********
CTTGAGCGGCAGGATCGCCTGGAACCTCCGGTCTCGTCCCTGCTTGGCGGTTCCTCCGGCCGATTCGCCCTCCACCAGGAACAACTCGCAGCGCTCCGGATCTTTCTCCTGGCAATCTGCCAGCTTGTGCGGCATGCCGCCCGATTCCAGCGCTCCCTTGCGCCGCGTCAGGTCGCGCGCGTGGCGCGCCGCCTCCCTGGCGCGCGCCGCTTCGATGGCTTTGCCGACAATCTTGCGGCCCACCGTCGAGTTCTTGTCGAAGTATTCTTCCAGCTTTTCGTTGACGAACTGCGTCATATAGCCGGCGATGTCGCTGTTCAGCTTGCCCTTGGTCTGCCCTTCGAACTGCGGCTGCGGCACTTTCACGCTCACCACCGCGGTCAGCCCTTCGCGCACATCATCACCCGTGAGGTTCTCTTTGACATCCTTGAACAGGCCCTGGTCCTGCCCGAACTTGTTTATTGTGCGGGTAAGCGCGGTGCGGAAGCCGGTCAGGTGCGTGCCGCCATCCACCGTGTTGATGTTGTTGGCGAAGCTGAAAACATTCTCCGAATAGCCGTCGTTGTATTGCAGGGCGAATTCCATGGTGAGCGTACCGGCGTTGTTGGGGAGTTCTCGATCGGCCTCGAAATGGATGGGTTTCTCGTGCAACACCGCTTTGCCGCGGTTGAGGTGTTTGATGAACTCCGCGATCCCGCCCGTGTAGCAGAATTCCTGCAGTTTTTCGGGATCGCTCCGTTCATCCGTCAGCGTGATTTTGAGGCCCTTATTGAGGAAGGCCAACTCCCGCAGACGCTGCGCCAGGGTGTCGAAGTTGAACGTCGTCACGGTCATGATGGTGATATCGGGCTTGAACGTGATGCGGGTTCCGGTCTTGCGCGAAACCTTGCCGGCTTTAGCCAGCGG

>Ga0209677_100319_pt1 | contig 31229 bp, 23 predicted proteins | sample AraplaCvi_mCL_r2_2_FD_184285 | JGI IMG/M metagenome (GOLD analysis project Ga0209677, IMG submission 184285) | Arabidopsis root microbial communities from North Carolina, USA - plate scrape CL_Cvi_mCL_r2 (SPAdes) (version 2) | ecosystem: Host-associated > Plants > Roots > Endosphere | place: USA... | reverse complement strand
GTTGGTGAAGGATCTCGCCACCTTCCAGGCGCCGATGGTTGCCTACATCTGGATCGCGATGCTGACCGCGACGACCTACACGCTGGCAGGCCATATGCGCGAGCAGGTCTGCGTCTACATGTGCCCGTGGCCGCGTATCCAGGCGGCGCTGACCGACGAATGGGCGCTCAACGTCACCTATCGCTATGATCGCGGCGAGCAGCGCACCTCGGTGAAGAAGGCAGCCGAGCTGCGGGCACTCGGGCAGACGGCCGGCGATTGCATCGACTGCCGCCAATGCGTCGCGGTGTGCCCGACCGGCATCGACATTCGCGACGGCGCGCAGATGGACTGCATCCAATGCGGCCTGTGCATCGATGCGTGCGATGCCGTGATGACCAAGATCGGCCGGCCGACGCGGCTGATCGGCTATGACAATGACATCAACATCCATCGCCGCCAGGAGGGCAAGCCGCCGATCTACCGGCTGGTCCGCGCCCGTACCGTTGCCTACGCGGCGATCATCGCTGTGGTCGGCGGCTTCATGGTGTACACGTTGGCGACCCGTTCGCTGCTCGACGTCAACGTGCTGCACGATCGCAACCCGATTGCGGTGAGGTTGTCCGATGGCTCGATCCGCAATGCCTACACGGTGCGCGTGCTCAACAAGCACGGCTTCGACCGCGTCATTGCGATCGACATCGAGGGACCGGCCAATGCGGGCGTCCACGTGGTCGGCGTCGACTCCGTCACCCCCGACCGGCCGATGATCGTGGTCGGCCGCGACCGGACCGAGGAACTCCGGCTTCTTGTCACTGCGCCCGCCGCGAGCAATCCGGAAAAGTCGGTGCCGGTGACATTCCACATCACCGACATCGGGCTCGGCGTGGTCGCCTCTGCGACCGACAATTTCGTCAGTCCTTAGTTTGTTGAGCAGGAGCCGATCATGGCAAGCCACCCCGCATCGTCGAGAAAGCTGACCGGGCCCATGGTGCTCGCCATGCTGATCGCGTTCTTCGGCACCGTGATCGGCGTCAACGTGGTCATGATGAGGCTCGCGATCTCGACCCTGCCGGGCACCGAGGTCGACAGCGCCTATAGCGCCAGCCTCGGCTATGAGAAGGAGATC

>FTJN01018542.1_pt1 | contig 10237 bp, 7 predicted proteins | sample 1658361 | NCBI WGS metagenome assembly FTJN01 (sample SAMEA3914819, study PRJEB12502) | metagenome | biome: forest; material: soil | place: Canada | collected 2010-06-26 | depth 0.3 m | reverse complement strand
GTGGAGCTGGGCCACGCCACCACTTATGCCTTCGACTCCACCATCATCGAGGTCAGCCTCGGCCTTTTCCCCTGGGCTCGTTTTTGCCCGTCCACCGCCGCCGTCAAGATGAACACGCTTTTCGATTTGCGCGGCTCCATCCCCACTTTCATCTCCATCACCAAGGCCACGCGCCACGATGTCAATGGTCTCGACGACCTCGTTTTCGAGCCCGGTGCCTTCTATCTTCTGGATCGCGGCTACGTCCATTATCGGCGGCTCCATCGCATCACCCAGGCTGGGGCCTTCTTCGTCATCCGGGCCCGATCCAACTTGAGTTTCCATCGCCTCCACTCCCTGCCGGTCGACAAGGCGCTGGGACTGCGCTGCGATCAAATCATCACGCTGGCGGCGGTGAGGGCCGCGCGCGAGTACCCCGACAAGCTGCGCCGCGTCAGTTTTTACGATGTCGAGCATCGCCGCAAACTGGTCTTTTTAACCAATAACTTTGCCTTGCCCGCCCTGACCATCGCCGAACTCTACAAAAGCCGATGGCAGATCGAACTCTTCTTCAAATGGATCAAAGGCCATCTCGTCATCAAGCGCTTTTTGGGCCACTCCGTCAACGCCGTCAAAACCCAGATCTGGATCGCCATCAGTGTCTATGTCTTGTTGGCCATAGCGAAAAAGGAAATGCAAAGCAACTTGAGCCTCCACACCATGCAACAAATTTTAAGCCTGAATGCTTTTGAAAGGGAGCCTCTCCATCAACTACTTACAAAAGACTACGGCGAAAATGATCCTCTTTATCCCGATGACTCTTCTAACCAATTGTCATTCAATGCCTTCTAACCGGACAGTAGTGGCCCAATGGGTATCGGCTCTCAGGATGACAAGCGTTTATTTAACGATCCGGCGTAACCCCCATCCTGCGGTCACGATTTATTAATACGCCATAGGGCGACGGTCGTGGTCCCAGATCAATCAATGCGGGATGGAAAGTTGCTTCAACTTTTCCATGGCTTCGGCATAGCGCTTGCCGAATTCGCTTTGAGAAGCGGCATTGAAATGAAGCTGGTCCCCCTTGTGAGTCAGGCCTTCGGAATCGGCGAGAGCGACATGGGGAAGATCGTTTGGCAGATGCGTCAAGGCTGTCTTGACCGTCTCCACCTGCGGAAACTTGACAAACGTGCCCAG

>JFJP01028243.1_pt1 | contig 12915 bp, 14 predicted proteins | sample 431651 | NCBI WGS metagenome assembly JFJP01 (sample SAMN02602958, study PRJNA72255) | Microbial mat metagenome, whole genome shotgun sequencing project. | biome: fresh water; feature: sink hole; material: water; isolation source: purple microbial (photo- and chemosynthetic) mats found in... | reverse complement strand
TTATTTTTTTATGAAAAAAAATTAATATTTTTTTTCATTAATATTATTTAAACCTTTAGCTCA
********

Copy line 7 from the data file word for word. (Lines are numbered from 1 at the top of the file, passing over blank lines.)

TTATTTTTTTATGAAAAAAAATTAATATTTTTTTTCATTAATATTATTTAAACCTTTAGCTCA